Depressive Disorder Not Otherwise Specified

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Depressive Disorder Not Otherwise Specified (DD-NOS) is designated by the code 311 in the DSM-IV for depressive disorders that are impairing but do not fit any of the officially specified diagnoses. According to the DSM-IV, DD-NOS encompasses "any depressive disorder that does not meet the criteria for a specific disorder." In the DSM-5, it is called unspecified depressive disorder.

Examples of disorders in this category include those sometimes described as minor depressive disorder and recurrent brief depression.

"Depression" refers to a spectrum of disturbances in mood that vary from mild to severe and from short periods to constant illness.[1] DD-NOS is diagnosed if a patients symptoms fail to meet the criteria more common depressive disorders such as major depressive disorder or dysthymia. Although DD-NOS shares similar symptoms to dysthymia, dysthymia is classified by a period of at least 2 years of constantly recurring depressed mood, where as DD-NOS is classified by much shorter periods of depressed moods.[2]

For most people who suffer the condition, their life will be significantly affected. DD-NOS can make many aspects of a person's daily life difficult to manage, inhibiting their ability to enjoy the things that used to make them happy. Sufferers of the disorder tend to isolate themselves from their friends and families, lose interest in some activities, and experience behavioural changes and sleeping disorders. Some sufferers also experience suicidal tendencies or suicide attempts. In addition to having these symptoms, a diagnosis of DD-NOS will only be made if the symptoms cause significant distress or impairment in social, occupational, or other important areas of functioning. For the diagnosis to be accurate, a psychiatrist is required to spend extensive time with the patient.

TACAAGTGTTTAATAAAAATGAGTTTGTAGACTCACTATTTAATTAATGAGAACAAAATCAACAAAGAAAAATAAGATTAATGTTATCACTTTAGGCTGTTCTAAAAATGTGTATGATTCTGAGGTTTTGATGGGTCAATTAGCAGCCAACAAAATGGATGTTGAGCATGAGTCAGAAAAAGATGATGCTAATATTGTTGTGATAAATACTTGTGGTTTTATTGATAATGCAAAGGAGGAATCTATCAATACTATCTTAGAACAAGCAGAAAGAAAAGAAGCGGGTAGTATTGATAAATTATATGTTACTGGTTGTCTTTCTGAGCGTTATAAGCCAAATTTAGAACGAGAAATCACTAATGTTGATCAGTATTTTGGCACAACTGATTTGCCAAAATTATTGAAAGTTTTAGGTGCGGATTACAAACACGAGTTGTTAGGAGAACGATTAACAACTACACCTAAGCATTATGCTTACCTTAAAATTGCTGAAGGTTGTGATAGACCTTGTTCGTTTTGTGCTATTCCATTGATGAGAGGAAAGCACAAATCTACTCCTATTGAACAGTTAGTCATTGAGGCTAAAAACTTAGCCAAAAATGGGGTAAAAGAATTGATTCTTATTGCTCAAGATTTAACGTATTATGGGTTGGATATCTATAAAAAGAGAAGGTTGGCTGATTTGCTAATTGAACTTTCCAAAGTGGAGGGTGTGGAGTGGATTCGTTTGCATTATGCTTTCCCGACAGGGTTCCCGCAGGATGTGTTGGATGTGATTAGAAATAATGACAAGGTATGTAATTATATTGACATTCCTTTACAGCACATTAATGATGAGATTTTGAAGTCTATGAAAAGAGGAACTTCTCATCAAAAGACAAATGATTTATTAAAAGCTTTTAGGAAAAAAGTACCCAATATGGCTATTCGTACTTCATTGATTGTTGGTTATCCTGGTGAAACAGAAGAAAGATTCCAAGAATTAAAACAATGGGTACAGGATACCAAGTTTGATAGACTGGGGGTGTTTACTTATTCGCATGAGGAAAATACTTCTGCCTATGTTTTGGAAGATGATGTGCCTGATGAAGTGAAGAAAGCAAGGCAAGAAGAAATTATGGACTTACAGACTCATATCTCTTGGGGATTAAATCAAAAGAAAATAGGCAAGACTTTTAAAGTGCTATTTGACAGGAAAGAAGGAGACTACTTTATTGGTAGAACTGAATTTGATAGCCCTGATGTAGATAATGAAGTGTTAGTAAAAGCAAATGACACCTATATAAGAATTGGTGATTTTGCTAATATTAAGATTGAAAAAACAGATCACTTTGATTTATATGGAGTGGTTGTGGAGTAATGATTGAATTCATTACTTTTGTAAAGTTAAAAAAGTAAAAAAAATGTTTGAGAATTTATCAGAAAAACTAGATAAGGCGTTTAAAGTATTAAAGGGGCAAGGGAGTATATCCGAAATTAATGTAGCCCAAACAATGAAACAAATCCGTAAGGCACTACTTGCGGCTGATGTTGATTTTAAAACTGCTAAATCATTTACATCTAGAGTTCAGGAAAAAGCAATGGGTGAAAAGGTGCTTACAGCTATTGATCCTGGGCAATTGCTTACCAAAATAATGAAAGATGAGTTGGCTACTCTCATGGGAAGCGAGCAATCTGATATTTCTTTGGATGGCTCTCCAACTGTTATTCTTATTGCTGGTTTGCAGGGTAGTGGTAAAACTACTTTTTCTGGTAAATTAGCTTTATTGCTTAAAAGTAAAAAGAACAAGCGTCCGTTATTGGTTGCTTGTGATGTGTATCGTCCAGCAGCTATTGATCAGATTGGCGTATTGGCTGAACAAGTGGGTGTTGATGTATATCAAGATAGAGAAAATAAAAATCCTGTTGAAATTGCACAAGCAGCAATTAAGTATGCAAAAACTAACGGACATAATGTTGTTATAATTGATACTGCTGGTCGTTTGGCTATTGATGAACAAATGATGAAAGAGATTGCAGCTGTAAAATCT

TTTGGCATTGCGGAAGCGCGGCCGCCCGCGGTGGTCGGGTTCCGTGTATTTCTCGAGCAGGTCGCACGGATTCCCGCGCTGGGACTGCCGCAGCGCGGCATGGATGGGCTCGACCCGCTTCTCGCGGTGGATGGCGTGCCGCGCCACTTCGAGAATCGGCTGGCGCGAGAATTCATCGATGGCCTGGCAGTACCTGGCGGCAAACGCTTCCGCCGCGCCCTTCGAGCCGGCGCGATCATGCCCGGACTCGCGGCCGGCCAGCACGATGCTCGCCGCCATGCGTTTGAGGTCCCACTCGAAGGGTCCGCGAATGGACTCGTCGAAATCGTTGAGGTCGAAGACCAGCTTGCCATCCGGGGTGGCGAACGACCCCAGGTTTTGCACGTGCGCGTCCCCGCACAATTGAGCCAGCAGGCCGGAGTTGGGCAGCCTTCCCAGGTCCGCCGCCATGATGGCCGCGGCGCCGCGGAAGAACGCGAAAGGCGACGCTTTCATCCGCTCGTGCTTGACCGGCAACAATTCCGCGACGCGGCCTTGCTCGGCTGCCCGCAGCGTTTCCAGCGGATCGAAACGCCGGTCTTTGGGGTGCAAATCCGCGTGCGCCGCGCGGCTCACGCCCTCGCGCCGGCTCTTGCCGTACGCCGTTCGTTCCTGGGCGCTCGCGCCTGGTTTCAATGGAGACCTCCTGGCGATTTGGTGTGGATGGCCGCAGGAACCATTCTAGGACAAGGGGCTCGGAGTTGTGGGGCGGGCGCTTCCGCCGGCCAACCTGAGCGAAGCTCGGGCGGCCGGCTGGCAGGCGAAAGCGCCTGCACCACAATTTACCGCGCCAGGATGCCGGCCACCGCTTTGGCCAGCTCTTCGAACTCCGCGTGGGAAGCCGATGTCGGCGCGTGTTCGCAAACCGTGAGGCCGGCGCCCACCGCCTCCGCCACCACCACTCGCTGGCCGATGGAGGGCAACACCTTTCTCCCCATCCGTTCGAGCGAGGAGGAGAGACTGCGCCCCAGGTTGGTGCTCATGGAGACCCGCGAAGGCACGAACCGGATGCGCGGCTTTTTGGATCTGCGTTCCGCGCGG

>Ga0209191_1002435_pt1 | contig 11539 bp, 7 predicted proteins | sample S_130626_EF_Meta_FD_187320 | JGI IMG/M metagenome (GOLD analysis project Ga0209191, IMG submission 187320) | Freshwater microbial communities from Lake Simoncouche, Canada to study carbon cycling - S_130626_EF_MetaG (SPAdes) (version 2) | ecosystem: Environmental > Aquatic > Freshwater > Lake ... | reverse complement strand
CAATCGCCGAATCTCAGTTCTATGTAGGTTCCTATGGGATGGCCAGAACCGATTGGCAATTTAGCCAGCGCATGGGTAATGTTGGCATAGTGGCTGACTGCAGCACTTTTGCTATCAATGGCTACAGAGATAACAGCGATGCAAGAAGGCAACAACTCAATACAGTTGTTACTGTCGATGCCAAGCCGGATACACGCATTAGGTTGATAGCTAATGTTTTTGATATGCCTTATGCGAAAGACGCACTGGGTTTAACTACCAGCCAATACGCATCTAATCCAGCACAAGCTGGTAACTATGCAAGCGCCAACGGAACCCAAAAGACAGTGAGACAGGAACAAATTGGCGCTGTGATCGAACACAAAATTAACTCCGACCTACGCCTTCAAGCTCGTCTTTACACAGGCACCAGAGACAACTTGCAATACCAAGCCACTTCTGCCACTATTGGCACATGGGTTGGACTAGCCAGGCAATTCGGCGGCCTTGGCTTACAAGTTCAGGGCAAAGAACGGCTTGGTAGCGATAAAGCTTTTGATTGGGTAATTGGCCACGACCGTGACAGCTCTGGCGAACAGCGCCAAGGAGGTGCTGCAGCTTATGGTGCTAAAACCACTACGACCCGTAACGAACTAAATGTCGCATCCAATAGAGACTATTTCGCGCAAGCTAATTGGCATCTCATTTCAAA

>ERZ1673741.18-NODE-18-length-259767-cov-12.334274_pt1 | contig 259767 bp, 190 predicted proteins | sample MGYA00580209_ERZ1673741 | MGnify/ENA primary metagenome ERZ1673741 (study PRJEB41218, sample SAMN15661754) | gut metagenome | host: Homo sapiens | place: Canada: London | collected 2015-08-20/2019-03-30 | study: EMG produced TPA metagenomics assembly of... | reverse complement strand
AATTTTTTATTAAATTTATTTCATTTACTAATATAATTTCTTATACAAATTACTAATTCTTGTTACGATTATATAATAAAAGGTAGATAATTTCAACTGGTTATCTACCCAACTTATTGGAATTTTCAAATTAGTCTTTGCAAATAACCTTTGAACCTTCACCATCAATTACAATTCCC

Symptoms of the disorder may arise due to several reasons. These include:

  • Distress due to medical conditions
  • Environmental effects and situations

However, the effects of drugs or medication or bereavement are not classified under the diagnosis.

A person will not be diagnosed with the condition if they have or have had any of the following: a major depressive episode, manic episode, mixed episode or hypomanic episode.

A diagnosis of the disorder will look like: "Depressive Disorder NOS 311".[3]

Concerns[edit]

Accurately assessing for a specific Depressive Disorder diagnosis requires an expenditure of time that is deemed unreasonable for most primary care physicians. For this reason, physicians often use this code as a proxy for a more thorough diagnosis. There is concern that this may lead to a "wastebasket" mindset for certain disorders. In addition reimbursement through Medicare may be lower for certain non specific diagnosis.[4][5]

Treatment[edit]

It is possible for this disorder to progress over time. A patient suffering from the disorder can improve the condition with treatments. There are several types of therapies that may improve the condition, but depending on a patient’s experience of the disorder or the cause of the disorder, treatments will vary.

References[edit]

  1. ^ Haddad, Mark; Gunn, Jane (2011). "Fast Facts: Depression". Health Press Limited. 
  2. ^ Hammen, Constance (2013). "Depression". Taylor and Francis. 
  3. ^ "Clinical Practice Guideline for Management of Major Depressive Disorder" (PDF). DHCC Clinicians. 
  4. ^ Lyness, Jeffrey M. "Clinical manifestations and diagnosis of depression". UpToDate. Retrieved 5 July 2011. 
  5. ^ | last = Hickie | first = Ian B. | author-link = | title = Primary care psychiatry is not specialist psychiatry in general practice | journal = The Medical Journal of Australia | publisher = | date = 1999 | volume = | issue = 170 | pages = 171–173 | url = http://www.mja.com.au/public/issues/feb15/hickie/hickie.html#suba1 | accessdate =
  6. ^ "Depressive Disorders 3rd Edition". John Wiley & Sons. 2009.